Lighting Up the Stick (and Painting it Too)

| May 10, 2013

By Thomas R. Ray, III CPBE, AMD, DRB
Tom Ray Consulting
President   
TALKERS
Technical Editor

NEW YORK — This week, I was going to write about a computer program that stations could use to experiment with IP codec transmission.  And possibly actually use it on the air.  Problem is, I ran into a snag with it and haven’t been able to get it to work correctly.  Perhaps next week.

So I’ve decided, since it’s spring, to talk about tower painting and lighting.  The FCC has several “hot ticket” items they can get you on if your station is inspected.  Tower painting is one of them.  So is lighting.  As an ABIP inspector, I have a particular interest in these topics.

Tower Painting

Tower painting is a big item.  Typically, depending on the tower, it can be an expensive item – particularly in California, because of the environmental regulations involved with paint.  That being said, it is an important item for your station.

First and foremost, your tower is extremely important to your operation.  If you’re an AM, the tower IS your antenna.  If you’re an FM, that tower supports your antenna.  While having the tower painted is an expensive proposition, I am dismayed at the amount of towers I see around that are showing rust – bad rust.  Rust is a tower killer.  If that tower were to structurally fail, you lose your antenna.  No antenna, no broadcasting.  No broadcasting, no income.  Why a station would allow its infrastructure to rot away is beyond me.

There are a number of reasons tower painting is important.  As stated above, painting the tower will protect it from rust and corrosion.  Properly painted and maintained towers simply last longer.

But even more important – tower paint is a life/safety issue.  The primary purpose of painting your tower is making it visible to pilots.  Yes, the argument can be made that, in many cases, if a plane is flying low enough to hit your tower it is already in big trouble, there are many reasons that plane may be flying low, among them onboard instrument failure.  That tower needs to stand out.  If it is not painted properly, it will simply look like a black line coming up from the ground and can easily be missed.   If you do not have Federal color charts available (mentioned below), take a good look at your tower from a distance and close up.  An occasional small rust patch – well, that’s OK.  If the tower looks orange and rust, well, you have a problem.

There are numerous manufacturers of paint for towers.  While the station normally hires a tower company to paint the tower(s), it is the station’s responsibility to insure the correct colors are used.  As a matter of fact, there are Federal standards (and paint chips) available to verify the exact shade of paint used on a tower.  When you contract with a company to paint your tower, they should be using Outside White for the white stripes (Federal color number 17875) and Aviation Surface Orange (Federal color number 12197).  You should ask to see the cans of paint that will be used to paint the tower(s) to insure, in your mind, that the correct colors are being used.  In the case of Aviation Surface Orange, the color is a really dark orange – almost red.  It is not red as many believe.  And it should not look red.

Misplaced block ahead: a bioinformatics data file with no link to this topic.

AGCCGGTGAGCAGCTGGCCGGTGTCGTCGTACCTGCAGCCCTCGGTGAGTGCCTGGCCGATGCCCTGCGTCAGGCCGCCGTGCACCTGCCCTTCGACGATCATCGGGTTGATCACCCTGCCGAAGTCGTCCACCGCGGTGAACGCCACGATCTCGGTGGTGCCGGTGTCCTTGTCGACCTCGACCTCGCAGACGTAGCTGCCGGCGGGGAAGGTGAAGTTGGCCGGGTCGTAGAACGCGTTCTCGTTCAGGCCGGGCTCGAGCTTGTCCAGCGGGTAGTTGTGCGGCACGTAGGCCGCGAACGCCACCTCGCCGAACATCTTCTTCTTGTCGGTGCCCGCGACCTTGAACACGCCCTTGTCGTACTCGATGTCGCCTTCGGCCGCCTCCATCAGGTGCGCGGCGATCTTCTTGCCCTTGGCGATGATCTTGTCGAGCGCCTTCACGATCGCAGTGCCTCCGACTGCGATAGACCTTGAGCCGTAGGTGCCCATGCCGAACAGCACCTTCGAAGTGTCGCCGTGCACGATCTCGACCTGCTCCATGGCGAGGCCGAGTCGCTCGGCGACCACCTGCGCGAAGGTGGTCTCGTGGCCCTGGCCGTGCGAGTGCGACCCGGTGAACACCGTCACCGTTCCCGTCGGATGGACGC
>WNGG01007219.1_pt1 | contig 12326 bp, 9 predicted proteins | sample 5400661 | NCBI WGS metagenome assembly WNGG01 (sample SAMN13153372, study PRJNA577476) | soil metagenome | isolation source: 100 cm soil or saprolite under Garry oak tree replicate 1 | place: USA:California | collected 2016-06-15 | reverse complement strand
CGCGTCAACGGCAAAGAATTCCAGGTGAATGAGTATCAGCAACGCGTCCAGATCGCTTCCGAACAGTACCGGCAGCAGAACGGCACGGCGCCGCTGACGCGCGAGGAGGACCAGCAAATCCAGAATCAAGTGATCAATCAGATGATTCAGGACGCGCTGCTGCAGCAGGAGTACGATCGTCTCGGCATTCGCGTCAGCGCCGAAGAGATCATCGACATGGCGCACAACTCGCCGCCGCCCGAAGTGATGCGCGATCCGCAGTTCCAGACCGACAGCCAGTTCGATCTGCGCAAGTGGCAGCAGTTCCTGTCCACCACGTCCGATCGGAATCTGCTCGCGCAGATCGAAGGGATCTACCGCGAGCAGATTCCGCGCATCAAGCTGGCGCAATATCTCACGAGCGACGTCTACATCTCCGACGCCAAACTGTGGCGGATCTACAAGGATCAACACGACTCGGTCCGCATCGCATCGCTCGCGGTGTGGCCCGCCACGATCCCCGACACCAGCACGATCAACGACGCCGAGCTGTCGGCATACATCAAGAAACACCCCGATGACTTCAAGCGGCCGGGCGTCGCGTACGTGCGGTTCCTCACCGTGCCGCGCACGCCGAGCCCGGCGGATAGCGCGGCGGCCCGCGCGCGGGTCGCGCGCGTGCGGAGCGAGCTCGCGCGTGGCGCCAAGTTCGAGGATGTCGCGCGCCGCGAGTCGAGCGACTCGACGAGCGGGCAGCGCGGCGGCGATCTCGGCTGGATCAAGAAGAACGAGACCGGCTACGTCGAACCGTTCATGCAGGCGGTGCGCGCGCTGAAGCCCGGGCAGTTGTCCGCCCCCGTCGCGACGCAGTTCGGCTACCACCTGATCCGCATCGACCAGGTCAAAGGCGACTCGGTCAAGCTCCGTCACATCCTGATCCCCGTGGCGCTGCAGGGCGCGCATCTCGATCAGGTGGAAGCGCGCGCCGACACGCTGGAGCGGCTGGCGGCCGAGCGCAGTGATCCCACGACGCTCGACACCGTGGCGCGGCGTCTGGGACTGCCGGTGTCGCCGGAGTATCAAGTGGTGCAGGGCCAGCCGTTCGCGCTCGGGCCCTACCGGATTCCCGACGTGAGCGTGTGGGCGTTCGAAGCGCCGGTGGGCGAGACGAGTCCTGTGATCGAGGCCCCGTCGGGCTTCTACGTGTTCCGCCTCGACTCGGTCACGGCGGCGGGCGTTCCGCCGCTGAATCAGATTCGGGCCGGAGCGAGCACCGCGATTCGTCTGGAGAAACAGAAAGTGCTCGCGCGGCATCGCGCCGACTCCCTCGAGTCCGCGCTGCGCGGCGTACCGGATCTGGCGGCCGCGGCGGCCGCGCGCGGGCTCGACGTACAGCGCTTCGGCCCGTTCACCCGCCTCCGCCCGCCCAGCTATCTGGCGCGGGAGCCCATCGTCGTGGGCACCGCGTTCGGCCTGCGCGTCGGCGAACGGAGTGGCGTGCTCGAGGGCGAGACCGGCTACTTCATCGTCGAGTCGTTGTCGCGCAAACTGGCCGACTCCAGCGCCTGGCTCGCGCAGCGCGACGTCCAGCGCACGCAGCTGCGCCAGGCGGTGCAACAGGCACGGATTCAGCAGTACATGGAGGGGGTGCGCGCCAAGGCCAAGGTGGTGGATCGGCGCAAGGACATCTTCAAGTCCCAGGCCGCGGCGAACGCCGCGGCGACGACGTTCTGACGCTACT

Discuss with your contractor whether latex based paint or oil based paint should be used.  I did not like the latex based paints used in prior years because they faded in under five years and looked red after that time.  The newer formulations maintain the correct color and wear quite well.  Severely rusted towers need to be properly wire brushed and primed, a labor intensive chore that drives up the cost of painting.

Factors in the costs in involved in painting towers are the cost of the paint (this isn’t the stuff you paint your house with – it is precisely colored and intended to maintain its color and to stick to the surface for many years, so it’s much more expensive per gallon), any environmental issues that need to be addressed depending on local codes, and the labor involved in both applying the paint and preparation, such as the wire brushing mentioned above.

Before having a tower painted (or now, if you’re not sure the tower needs painting), look at it from a distance.  I’m not talking 30 yards.  Go about ¼ mile away and look at the tower.  Does it look orange and white?  Can you tell where an orange band ends and a white band begins?  Or does it look like a black line?  If it looks like a black line and you cannot tell where the transitions are between color bands, the tower most likely needs to be painted.

After painting, you should notice a huge difference observing the tower from the same location.